“Such a charge can arise in a civil, criminal, disciplinary or other proceeding and can be based on a wrong allegedly committed by the lawyer against the client or on a wrong alleged by a third person, for example, a person claiming to have been defrauded by the lawyer and client acting together. The lawyer’s right to respond arises when an assertion of such complicity has been made. Paragraph (b)(5) does not require the lawyer to await the commencement of an action or proceeding that charges such complicity, so that the defense may be established by responding directly to a third party who has made such an assertion. The right to defend also applies, of course, where a proceeding has been commenced.”
A lawyer who is the subject of a grievance, even a grievance filed by a third party such as opposing counsel, thus does not violate the duty of confidentiality by responding to the OLR’s requests for information concerning the grievance.14
When responding to a grievance filed by a third party, the lawyer should be mindful that SCR 22.03(5) requires the OLR to provide the grievant with a copy of the lawyer’s response unless good cause is shown to provide a summary prepared by OLR staff instead. When responding to a third-party grievance requires a lawyer to disclose information that relates to the representation of a current or former client,15 particularly information that is sensitive or could be detrimental to the interests of the client, the lawyer should consider requesting that the OLR withhold or summarize certain information in order to protect the interests of the client. The fact that an adequate response to the OLR requires disclosing such information does not excuse a lawyer from the duty to cooperate.
On occasion, a lawyer may be contacted by the OLR as a witness in connection with an investigation. The lawyer’s duty to cooperate applies in such circumstances. If the lawyer must disclose information that relates to the representation of a current or former client, SCR 20:1.6(c)(5), permits disclosures “to comply with other law” and the lawyer does not violate the duty of confidentiality by such cooperation. As discussed, if the information provided to the OLR is sensitive or possibly detrimental to a current or former client, the lawyer should consider requesting the OLR to redact or summarize any information provided to others.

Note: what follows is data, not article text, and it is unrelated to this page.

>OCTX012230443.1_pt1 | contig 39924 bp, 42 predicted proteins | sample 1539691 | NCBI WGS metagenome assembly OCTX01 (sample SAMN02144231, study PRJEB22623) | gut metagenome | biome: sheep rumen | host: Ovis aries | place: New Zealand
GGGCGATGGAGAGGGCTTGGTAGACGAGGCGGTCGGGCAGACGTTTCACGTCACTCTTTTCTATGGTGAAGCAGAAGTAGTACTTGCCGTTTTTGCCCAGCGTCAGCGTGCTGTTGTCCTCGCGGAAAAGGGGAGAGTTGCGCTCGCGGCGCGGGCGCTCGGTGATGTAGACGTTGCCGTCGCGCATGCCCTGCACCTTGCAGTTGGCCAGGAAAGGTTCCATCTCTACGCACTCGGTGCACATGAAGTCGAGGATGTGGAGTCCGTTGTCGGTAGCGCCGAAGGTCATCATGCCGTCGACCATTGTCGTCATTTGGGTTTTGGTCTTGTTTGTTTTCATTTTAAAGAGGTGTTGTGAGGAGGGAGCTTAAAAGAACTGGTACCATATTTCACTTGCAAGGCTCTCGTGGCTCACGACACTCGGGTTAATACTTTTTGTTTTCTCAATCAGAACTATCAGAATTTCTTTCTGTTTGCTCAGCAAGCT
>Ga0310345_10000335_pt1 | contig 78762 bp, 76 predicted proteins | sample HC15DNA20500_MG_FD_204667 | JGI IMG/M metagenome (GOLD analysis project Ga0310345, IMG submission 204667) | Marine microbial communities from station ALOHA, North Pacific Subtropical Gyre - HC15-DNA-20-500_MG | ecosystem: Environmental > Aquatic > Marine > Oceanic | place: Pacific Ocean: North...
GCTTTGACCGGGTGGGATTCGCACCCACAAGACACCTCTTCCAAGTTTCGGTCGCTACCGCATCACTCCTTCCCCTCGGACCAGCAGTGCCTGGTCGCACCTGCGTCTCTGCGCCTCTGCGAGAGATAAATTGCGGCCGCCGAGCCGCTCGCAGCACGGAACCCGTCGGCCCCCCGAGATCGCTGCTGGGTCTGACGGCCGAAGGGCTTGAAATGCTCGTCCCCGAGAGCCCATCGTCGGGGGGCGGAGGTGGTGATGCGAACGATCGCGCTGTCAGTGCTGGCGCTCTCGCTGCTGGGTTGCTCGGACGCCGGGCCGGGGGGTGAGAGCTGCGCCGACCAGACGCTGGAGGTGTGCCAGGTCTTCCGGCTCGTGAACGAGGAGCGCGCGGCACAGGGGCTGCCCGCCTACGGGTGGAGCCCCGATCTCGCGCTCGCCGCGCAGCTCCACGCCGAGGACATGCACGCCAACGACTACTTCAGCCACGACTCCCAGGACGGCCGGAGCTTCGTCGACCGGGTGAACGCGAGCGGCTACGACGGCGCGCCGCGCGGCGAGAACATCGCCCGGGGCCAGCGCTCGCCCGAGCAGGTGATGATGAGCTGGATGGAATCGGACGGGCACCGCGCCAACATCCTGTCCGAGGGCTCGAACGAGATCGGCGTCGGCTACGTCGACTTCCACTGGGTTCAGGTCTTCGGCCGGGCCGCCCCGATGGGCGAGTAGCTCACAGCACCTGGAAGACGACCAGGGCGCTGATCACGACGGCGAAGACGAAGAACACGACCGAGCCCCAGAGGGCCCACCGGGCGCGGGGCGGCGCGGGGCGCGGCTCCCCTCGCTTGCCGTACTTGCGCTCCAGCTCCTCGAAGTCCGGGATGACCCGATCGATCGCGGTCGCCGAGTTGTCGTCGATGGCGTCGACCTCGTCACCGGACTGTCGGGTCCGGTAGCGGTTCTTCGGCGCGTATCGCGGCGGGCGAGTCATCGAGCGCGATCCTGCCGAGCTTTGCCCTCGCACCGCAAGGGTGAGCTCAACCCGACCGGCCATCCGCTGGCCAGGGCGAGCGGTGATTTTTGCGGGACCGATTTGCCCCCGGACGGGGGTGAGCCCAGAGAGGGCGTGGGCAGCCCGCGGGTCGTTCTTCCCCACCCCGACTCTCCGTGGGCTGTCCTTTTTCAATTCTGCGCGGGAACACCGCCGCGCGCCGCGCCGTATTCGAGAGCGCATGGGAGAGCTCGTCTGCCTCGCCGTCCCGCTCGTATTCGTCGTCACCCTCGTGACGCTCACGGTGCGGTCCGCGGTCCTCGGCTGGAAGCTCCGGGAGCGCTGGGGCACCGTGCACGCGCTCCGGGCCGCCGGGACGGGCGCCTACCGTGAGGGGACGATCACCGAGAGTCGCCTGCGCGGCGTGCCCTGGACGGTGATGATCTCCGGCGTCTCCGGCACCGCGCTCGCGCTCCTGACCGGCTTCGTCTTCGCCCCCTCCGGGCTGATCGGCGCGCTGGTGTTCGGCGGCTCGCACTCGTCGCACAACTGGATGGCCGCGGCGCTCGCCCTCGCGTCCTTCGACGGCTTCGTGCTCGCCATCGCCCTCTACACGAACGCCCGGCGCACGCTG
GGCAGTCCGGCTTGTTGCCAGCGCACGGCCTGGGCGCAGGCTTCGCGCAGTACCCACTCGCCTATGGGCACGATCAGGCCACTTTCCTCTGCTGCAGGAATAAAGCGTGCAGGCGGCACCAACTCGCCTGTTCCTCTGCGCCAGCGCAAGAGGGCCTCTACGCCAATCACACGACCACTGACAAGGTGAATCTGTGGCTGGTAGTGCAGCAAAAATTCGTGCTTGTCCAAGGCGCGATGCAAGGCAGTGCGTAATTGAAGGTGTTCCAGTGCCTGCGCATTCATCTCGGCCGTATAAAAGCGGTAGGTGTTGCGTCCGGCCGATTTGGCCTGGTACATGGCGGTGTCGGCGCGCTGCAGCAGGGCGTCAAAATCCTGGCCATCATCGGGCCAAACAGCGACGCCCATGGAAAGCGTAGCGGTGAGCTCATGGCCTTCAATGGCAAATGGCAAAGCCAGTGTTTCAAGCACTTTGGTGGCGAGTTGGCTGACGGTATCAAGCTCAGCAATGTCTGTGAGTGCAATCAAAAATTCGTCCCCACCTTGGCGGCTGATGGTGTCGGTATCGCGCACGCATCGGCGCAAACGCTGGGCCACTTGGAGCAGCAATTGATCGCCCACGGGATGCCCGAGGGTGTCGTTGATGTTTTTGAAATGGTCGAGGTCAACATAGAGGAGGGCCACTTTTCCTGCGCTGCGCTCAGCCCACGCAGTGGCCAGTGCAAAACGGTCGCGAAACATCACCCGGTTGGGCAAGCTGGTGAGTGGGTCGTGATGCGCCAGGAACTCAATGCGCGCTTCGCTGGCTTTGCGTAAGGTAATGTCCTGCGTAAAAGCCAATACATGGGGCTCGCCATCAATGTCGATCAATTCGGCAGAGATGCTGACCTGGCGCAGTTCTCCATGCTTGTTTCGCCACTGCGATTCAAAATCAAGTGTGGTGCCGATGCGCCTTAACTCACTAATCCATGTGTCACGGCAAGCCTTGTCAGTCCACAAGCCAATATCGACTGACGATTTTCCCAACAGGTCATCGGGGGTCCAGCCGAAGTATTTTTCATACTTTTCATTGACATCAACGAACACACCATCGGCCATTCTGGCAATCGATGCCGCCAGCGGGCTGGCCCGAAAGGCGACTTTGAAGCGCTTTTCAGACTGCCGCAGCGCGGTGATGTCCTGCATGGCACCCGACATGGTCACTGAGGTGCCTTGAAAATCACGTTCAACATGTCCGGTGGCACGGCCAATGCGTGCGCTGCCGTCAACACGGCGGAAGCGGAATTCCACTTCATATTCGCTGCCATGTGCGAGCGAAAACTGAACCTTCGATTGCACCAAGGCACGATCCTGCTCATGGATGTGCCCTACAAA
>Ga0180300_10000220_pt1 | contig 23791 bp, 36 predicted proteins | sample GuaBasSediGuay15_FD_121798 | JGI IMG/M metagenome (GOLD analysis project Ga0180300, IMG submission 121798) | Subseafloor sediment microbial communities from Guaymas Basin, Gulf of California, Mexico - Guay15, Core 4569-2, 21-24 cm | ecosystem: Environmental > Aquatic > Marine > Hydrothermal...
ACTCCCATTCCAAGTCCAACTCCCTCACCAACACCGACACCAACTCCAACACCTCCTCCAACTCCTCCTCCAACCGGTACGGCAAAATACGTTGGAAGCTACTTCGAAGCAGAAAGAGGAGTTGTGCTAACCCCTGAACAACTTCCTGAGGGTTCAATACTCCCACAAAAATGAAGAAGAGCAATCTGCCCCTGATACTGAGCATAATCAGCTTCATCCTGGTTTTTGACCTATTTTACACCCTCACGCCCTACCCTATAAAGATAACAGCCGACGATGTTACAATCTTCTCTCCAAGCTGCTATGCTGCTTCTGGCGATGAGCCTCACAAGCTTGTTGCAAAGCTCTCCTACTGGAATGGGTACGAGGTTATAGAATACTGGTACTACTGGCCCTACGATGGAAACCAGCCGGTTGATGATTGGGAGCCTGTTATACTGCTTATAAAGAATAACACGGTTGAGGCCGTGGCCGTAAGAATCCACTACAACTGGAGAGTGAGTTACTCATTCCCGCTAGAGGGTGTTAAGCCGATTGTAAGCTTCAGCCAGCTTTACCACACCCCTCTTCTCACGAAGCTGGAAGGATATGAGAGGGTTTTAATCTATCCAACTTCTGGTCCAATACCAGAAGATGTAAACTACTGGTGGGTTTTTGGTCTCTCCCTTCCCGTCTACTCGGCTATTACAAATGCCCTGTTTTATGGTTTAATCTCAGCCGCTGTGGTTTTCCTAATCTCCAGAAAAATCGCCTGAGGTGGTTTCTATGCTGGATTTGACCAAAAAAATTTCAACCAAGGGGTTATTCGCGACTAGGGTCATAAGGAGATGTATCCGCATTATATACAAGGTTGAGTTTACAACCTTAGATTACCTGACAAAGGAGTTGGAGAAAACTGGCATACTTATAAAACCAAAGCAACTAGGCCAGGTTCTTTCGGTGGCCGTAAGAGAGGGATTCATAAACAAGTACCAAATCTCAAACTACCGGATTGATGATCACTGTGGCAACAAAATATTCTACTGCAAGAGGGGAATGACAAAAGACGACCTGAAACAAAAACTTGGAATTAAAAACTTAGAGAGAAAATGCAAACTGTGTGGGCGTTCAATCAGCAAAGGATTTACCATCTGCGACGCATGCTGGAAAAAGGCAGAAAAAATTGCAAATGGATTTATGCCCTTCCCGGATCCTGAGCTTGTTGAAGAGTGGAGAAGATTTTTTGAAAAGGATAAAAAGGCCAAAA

The Fact of the Grievance. SCR 22.40 requires that the OLR hold in confidence all information about a grievance prior to the filing of a public complaint. This rule does not govern persons who file grievances and no other rule or law restrict the ability of grievants to disclose information about the grievance. The rule also does not govern respondent lawyers, and there is no obligation of lawyers to refrain from disclosing the fact that a grievance has been filed against them. Lawyers, however, are still governed by the duty of confidentiality with respect to information that relates to the representation of current or former clients. Therefore, while a lawyer may be free to disclose that a grievance has been filed against the lawyer, details about the matter, such as identities of current or former clients,16 may still be protected.17
Discussion: Duties to Clients
As discussed, the fact that a current client has filed a grievance against a lawyer does not itself require withdrawal. When a lawyer continues to represent a client after the client has filed a grievance, the lawyer continues to owe all duties that the lawyer would owe to any client, including the duty of communication. Thus, after a lawyer is notified that a client has filed a grievance against the lawyer, until the representation ends, the lawyer must continue to competently and diligently represent the client and communicate with the client as required by SCR 20:1.4.